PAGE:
Crunch talks kick off on global pact to protect nature

Negotiators from almost 200 countries will begin crunch biodiversity talks in Nairobi on Tuesday, working towards a much-delayed global pact to protect nature from the damage wrought by human activities.

International efforts to protect the natural world — including the air we breathe, the food we eat and the water we drink — have been severely slowed by the Covid-19 pandemic, while the destruction continues at a frantic pace.

As the meeting kicked off, the UN confirmed that the thrice-delayed COP15 biodiversity summit — originally set for Kunming, China in 2020 — will now take place from December 5 to 17 this year in Montreal, Canada.

Country representatives in Nairobi are tasked with hammering out details of a draft text outlining a global framework to “live in harmony with nature” by 2050, with key targets to be met by 2030.

Many hope the landmark deal, when finalised, will be as ambitious in its goals to protect life on Earth as the Paris agreement was for climate change — even if the United States is not a party to UN efforts to conserve nature.

Proposals include a global commitment to set aside at least 30 percent of both land and oceans as protected zones by the end of the decade, as well as efforts to cut plastic and agricultural pollution.

“What is important is increasing protection, restoration of degraded areas, trying to prevent the further degradation of natural habitats by infrastructure development and pollutions,” said Linda Krueger of The Nature Conservancy environmental group.

Doing so has become critical after countries failed almost entirely to reach a similar set of 10-year objectives set in 2010 under the UN’s Convention on Biological Diversity (CBD).

Delegates gathered in person for the first time in two years for talks in Geneva in March, but the meeting ended with many unresolved issues.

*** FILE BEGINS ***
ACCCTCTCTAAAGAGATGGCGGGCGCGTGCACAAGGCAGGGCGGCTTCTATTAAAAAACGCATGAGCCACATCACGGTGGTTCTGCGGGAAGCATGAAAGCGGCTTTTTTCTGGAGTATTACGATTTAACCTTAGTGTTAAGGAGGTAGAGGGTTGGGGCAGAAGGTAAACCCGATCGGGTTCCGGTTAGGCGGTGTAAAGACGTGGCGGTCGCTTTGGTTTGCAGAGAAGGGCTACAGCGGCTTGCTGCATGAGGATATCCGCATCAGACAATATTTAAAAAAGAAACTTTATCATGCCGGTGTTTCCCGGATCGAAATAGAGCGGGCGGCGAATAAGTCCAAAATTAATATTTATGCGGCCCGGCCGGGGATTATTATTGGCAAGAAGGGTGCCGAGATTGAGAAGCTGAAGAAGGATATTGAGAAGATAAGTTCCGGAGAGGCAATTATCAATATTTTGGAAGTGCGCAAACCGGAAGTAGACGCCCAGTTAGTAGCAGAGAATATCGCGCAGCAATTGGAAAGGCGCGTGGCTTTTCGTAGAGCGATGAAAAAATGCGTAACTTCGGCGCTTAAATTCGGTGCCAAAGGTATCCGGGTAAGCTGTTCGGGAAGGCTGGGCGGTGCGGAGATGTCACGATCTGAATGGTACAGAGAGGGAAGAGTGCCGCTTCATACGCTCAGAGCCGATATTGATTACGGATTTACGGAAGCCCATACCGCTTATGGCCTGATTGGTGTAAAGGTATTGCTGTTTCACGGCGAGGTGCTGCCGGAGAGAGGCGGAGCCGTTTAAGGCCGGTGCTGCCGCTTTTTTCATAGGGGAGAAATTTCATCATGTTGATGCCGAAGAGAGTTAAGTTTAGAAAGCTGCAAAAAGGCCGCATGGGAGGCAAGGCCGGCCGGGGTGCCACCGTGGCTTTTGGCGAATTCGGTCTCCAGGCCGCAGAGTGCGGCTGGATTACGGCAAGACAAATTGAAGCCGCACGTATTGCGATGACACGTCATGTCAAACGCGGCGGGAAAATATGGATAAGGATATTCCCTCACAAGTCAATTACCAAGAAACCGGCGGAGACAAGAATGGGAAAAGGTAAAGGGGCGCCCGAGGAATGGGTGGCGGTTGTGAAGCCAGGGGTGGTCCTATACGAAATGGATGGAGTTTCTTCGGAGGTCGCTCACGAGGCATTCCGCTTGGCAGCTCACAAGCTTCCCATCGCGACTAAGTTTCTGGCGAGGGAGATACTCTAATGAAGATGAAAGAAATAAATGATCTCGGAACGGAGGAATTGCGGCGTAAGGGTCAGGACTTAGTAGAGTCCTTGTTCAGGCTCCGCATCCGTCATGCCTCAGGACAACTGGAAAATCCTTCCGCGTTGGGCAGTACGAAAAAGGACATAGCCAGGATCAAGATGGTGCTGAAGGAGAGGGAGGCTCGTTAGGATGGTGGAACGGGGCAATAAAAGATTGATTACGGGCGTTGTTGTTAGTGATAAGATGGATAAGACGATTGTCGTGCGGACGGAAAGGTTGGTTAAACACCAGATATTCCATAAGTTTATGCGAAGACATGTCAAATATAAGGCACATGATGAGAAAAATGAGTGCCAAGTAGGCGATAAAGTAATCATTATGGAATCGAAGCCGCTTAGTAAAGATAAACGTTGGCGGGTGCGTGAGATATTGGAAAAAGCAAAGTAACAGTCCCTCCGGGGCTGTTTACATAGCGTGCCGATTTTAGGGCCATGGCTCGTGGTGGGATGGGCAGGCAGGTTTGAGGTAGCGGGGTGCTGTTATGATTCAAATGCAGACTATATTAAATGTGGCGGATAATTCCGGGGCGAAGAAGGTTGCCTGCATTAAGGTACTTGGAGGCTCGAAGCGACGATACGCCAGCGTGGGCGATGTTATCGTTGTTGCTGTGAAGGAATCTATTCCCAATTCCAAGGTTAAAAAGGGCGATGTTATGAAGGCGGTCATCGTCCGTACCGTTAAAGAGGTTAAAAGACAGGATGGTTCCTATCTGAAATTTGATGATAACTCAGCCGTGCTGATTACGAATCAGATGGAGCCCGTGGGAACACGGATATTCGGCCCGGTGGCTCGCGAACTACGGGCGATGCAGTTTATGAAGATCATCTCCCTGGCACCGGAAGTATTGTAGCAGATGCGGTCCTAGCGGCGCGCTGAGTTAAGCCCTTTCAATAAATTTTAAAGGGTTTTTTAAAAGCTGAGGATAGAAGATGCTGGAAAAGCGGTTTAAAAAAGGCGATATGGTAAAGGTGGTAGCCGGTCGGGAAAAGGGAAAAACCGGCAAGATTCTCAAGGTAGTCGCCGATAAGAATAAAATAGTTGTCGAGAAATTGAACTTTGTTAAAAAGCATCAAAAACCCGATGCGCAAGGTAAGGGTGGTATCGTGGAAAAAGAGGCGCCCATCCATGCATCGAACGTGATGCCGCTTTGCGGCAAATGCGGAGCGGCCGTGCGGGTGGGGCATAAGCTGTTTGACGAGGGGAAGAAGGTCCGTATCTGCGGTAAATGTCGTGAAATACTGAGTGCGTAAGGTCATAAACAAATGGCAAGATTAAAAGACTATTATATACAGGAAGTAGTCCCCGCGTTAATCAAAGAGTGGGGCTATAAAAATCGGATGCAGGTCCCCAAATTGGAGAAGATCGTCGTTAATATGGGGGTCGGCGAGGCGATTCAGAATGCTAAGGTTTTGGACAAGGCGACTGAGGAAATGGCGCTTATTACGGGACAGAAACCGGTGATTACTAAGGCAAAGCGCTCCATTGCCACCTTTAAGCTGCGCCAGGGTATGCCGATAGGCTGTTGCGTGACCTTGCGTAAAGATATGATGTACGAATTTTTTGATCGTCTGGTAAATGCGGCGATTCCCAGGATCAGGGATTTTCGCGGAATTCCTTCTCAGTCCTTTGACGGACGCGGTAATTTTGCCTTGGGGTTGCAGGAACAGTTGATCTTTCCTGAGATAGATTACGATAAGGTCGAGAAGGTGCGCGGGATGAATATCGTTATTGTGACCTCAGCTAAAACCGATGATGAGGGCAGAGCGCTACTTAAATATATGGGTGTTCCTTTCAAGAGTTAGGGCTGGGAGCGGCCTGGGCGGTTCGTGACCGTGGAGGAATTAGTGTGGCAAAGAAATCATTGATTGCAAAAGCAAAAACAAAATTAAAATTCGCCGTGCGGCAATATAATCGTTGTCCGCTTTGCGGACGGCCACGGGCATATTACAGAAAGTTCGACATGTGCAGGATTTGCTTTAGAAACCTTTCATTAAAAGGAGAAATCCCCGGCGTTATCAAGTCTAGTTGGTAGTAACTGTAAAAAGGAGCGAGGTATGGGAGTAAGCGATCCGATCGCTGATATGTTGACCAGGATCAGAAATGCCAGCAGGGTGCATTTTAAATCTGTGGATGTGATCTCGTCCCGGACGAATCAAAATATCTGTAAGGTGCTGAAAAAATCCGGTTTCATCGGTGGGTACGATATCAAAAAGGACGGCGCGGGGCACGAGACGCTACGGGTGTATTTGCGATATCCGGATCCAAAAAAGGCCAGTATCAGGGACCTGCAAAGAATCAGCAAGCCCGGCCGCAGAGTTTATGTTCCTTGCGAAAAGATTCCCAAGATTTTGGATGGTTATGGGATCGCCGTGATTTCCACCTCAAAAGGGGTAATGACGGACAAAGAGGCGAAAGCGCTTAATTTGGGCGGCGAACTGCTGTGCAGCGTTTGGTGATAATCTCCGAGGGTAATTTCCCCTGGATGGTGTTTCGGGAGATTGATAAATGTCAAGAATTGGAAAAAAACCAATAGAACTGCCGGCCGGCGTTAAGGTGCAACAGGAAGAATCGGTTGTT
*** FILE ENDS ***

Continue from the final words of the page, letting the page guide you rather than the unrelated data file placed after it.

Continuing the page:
The draft text is currently peppered with brackets on almost every line, which means there is not a consensus on the current wording.

Further discussions were then scheduled for the June 21 to 26 Nairobi meeting, to prepare for the main COP15 conference.

Initially set to take place in China in October 2020, COP15 has been postponed several times.

A first largely ceremonial meeting was held virtually in Kunming in October 2021.

One of the main tasks for delegates in Nairobi will be to clean up the “messy” draft text so it is ready for final discussions at COP15 when it goes ahead, said Li Shuo of Greenpeace.
“The Nairobi meeting will answer one simple question — are we going to open COP15 on firm or shaky ground?” he told AFP.

A major point of contention is finance for poorer countries seeing the most severe impacts on biodiversity.

In Geneva, a coalition of countries from Africa, South and Central America caused a stir by calling for at least $100 billion a year initially — similar to the money promised by rich countries to help poorer ones adapt to climate change.

By 2030 they said the support should rise to $700 billion dollars annually.

Wealthy countries have balked at the proposal but the issue will be at the heart of the discussions in Kenya.

“A key challenge will be to rebuild trust on finance between developed and developing countries,” said Oscar Soria, of the campaign group Avaaz.

Without that he said it would be difficult to find consensus on the agreement’s ambitious goals.

The Nairobi meeting is also expected to underscore the role of indigenous peoples, who steward land home to 80 percent of Earth’s remaining biodiversity, according to a recent landmark UN report on climate change impacts.

In Tanzania, a voluntary government relocation program ushering Maasai from the Ngorongoro Nature Reserve has been criticised by human rights activists.
“This is exactly what should be avoided” under the new UN agreement, said Jennifer Tauli Corpuz of the non-profit Nia Tero, who is part of the indigenous caucus to the CBD.

LEAVE A REPLY

Please enter your comment!
Please enter your name here

- Advertisment -

Must Read

Will the US Ensure Equal Protection for Arab Americans?

Washington Watch Maya Berry, the executive director of the Arab American Institute, was in the Middle East earlier this month with her children. She had...